VANCOUVER (Reuters) - Any errors in the arrest of Huawei Technologies Co Ltd’s Chief Financial Officer Meng Wanzhou in Canada last December were technical in nature and do not meet the requirements to suspend her extradition proceedings to the United States, government lawyers said in court on Wednesday.
Meng, 47, is charged in the United States with bank fraud and she is accused of misleading HSBC Holdings PLC bank about Huawei’s business in Iran, which is under U.S. sanctions. Meng has said she is innocent and is fighting extradition.
Lawyers for Canada’s attorney general wrapped up their oral arguments on behalf of the United States in a British Columbia courtroom on Wednesday. Meng’s lawyers, who made their initial arguments last week, are set to return to court on Thursday to present their response.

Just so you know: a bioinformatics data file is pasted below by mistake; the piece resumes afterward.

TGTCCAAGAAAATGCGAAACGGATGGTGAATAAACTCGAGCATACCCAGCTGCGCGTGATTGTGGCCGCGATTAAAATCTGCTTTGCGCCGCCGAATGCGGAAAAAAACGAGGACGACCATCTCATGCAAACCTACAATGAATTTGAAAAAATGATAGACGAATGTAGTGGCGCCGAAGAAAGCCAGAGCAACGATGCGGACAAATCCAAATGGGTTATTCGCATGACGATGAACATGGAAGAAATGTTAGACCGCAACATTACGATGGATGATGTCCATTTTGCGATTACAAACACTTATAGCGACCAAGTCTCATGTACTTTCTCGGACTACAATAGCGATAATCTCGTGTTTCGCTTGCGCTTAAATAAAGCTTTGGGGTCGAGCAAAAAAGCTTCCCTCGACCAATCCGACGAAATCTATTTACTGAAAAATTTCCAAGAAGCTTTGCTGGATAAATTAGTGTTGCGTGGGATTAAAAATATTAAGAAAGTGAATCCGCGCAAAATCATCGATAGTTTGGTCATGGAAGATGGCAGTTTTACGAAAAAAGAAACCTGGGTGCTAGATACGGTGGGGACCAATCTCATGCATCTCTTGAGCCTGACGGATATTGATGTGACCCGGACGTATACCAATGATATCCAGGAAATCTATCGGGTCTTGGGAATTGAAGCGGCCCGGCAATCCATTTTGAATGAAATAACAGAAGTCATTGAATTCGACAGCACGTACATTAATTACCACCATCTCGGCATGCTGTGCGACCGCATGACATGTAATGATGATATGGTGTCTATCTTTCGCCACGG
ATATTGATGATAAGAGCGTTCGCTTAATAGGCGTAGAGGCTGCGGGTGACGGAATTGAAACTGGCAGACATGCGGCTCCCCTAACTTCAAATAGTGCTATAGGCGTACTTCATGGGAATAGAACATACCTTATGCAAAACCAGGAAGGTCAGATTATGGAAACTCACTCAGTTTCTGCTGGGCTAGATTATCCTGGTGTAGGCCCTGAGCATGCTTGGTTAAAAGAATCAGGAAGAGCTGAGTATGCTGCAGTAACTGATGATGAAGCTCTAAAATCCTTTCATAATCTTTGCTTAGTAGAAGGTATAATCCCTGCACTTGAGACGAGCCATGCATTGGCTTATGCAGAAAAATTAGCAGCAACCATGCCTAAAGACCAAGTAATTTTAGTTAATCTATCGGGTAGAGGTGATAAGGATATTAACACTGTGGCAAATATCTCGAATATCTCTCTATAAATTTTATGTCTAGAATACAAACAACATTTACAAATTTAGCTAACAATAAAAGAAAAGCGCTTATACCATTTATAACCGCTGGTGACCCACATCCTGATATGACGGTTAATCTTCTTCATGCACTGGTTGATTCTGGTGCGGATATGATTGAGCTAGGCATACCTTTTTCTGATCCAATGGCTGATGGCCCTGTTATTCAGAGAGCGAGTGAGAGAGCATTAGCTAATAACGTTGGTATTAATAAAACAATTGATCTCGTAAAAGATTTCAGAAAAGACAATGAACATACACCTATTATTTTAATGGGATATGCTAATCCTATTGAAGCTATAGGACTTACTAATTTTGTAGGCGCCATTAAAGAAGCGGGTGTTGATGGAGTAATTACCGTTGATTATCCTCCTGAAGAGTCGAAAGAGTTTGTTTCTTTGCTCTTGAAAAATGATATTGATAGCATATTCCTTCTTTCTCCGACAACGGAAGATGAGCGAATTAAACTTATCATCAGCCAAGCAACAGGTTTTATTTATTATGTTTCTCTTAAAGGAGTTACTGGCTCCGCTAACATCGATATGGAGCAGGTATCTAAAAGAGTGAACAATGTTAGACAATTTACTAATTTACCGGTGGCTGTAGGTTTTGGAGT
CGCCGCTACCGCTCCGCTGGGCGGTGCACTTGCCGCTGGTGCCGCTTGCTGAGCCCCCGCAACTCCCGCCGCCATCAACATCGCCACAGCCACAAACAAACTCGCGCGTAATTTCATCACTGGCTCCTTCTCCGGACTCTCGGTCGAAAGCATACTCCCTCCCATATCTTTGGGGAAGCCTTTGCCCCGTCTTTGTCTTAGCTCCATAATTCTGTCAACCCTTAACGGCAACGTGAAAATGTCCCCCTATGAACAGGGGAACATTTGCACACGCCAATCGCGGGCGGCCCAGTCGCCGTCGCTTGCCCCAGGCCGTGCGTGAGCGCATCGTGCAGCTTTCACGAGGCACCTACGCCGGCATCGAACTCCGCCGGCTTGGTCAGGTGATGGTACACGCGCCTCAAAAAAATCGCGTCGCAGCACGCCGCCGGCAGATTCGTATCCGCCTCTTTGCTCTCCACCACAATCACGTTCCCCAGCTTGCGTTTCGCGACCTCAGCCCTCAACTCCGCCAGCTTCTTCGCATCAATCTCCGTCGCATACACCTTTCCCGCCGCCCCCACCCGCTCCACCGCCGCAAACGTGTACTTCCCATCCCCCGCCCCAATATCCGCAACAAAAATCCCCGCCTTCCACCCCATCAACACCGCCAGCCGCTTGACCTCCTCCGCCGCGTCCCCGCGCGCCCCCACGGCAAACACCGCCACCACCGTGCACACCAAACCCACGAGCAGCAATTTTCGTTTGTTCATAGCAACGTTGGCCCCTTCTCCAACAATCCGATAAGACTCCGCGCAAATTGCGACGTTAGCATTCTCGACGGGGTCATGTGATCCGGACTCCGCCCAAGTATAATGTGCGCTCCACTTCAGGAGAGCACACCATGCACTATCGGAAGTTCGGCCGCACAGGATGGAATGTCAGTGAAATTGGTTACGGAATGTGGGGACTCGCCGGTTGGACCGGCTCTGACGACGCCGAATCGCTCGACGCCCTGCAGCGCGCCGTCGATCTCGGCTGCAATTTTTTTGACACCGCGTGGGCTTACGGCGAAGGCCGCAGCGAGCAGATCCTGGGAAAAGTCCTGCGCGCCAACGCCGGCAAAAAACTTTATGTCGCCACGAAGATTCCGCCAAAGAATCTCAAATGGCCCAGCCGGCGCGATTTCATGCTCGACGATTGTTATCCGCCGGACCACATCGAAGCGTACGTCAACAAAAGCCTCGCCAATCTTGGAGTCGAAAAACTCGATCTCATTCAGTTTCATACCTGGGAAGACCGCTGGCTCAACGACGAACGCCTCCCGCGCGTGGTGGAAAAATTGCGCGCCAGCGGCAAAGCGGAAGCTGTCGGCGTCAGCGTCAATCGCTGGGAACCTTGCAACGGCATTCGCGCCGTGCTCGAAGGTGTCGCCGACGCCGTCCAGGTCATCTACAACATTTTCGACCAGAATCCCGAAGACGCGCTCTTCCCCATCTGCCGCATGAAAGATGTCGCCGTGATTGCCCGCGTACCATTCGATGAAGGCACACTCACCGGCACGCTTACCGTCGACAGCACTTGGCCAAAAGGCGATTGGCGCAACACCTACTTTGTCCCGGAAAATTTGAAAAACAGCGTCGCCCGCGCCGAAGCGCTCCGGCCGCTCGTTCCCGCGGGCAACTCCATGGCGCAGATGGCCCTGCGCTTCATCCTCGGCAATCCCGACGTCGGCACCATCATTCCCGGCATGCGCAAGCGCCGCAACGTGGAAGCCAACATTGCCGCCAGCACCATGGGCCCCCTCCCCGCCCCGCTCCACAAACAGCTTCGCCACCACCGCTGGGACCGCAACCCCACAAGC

Meng’s lawyers are demanding emails, notes and other records from the Canadian government, arguing that they would support their case that Meng’s rights were violated before her arrest at a Vancouver airport on Dec. 1 at the request of the United States.
If Canadian officials abused their authority, her lawyers say, the extradition proceedings should be halted.
Meng’s defense, in their application for additional disclosure, have tried to create a narrative of a grand conspiracy, public prosecutor John Gibb-Carsley said in court.
“Never let the truth get in the way of a good story,” he added.
Gibb-Carsley said communications on Nov. 30 between members of the Royal Canadian Mounted Police (RCMP) show there was no plan of action involving the Canadian Border Services Agency (CBSA) until the following day.